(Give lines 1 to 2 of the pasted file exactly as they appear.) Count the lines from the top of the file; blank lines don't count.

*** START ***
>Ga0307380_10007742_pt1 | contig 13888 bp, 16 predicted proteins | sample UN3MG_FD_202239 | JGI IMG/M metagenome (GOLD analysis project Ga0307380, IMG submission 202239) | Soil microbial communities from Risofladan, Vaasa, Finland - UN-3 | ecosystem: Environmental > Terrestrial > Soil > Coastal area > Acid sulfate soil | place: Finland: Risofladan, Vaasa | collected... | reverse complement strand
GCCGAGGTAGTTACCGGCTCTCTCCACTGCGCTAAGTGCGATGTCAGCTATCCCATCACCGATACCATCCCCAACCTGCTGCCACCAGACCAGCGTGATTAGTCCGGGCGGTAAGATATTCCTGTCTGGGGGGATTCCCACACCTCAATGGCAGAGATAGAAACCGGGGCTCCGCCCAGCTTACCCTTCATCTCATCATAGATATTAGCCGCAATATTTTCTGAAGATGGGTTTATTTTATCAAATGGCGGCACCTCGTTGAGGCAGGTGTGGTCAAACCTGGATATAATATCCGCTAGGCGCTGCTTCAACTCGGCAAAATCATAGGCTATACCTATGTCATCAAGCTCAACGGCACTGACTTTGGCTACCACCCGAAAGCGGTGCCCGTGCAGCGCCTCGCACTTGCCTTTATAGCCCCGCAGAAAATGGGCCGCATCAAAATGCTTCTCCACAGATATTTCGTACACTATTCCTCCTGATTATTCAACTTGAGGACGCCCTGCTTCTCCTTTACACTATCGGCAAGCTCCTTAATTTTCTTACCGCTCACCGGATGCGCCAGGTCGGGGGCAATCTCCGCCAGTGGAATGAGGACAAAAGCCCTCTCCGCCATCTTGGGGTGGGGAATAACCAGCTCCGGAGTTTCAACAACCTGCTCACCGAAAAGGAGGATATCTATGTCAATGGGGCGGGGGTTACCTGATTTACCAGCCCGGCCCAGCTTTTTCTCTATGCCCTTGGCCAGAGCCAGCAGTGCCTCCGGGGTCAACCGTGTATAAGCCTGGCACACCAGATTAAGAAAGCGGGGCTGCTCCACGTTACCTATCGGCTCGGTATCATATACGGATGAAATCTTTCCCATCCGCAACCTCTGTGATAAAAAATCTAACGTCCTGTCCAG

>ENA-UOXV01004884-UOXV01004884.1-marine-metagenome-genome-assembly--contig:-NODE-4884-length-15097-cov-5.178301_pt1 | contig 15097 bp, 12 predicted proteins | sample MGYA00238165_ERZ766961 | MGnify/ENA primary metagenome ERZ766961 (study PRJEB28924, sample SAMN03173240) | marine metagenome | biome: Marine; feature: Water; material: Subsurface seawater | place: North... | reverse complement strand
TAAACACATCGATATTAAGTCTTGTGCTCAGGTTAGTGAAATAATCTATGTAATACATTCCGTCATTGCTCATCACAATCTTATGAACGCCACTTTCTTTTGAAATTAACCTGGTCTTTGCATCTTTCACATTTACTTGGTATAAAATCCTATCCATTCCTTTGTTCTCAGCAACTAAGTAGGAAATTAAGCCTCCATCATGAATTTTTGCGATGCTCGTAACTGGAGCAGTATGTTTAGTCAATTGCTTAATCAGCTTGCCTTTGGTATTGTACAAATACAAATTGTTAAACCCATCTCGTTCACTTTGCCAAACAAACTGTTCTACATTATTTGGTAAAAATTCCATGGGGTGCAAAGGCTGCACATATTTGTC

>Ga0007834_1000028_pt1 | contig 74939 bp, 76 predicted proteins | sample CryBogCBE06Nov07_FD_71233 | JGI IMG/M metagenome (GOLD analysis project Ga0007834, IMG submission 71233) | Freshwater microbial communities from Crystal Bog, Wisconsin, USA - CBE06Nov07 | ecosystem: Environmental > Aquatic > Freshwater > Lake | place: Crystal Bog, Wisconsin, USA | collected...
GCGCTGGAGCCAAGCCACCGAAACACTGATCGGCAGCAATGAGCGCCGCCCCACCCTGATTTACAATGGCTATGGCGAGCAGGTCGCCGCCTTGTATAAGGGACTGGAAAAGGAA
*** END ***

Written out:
>Ga0307380_10007742_pt1 | contig 13888 bp, 16 predicted proteins | sample UN3MG_FD_202239 | JGI IMG/M metagenome (GOLD analysis project Ga0307380, IMG submission 202239) | Soil microbial communities from Risofladan, Vaasa, Finland - UN-3 | ecosystem: Environmental > Terrestrial > Soil > Coastal area > Acid sulfate soil | place: Finland: Risofladan, Vaasa | collected... | reverse complement strand
GCCGAGGTAGTTACCGGCTCTCTCCACTGCGCTAAGTGCGATGTCAGCTATCCCATCACCGATACCATCCCCAACCTGCTGCCACCAGACCAGCGTGATTAGTCCGGGCGGTAAGATATTCCTGTCTGGGGGGATTCCCACACCTCAATGGCAGAGATAGAAACCGGGGCTCCGCCCAGCTTACCCTTCATCTCATCATAGATATTAGCCGCAATATTTTCTGAAGATGGGTTTATTTTATCAAATGGCGGCACCTCGTTGAGGCAGGTGTGGTCAAACCTGGATATAATATCCGCTAGGCGCTGCTTCAACTCGGCAAAATCATAGGCTATACCTATGTCATCAAGCTCAACGGCACTGACTTTGGCTACCACCCGAAAGCGGTGCCCGTGCAGCGCCTCGCACTTGCCTTTATAGCCCCGCAGAAAATGGGCCGCATCAAAATGCTTCTCCACAGATATTTCGTACACTATTCCTCCTGATTATTCAACTTGAGGACGCCCTGCTTCTCCTTTACACTATCGGCAAGCTCCTTAATTTTCTTACCGCTCACCGGATGCGCCAGGTCGGGGGCAATCTCCGCCAGTGGAATGAGGACAAAAGCCCTCTCCGCCATCTTGGGGTGGGGAATAACCAGCTCCGGAGTTTCAACAACCTGCTCACCGAAAAGGAGGATATCTATGTCAATGGGGCGGGGGTTACCTGATTTACCAGCCCGGCCCAGCTTTTTCTCTATGCCCTTGGCCAGAGCCAGCAGTGCCTCCGGGGTCAACCGTGTATAAGCCTGGCACACCAGATTAAGAAAGCGGGGCTGCTCCACGTTACCTATCGGCTCGGTATCATATACGGATGAAATCTTTCCCATCCGCAACCTCTGTGATAAAAAATCTAACGTCCTGTCCAG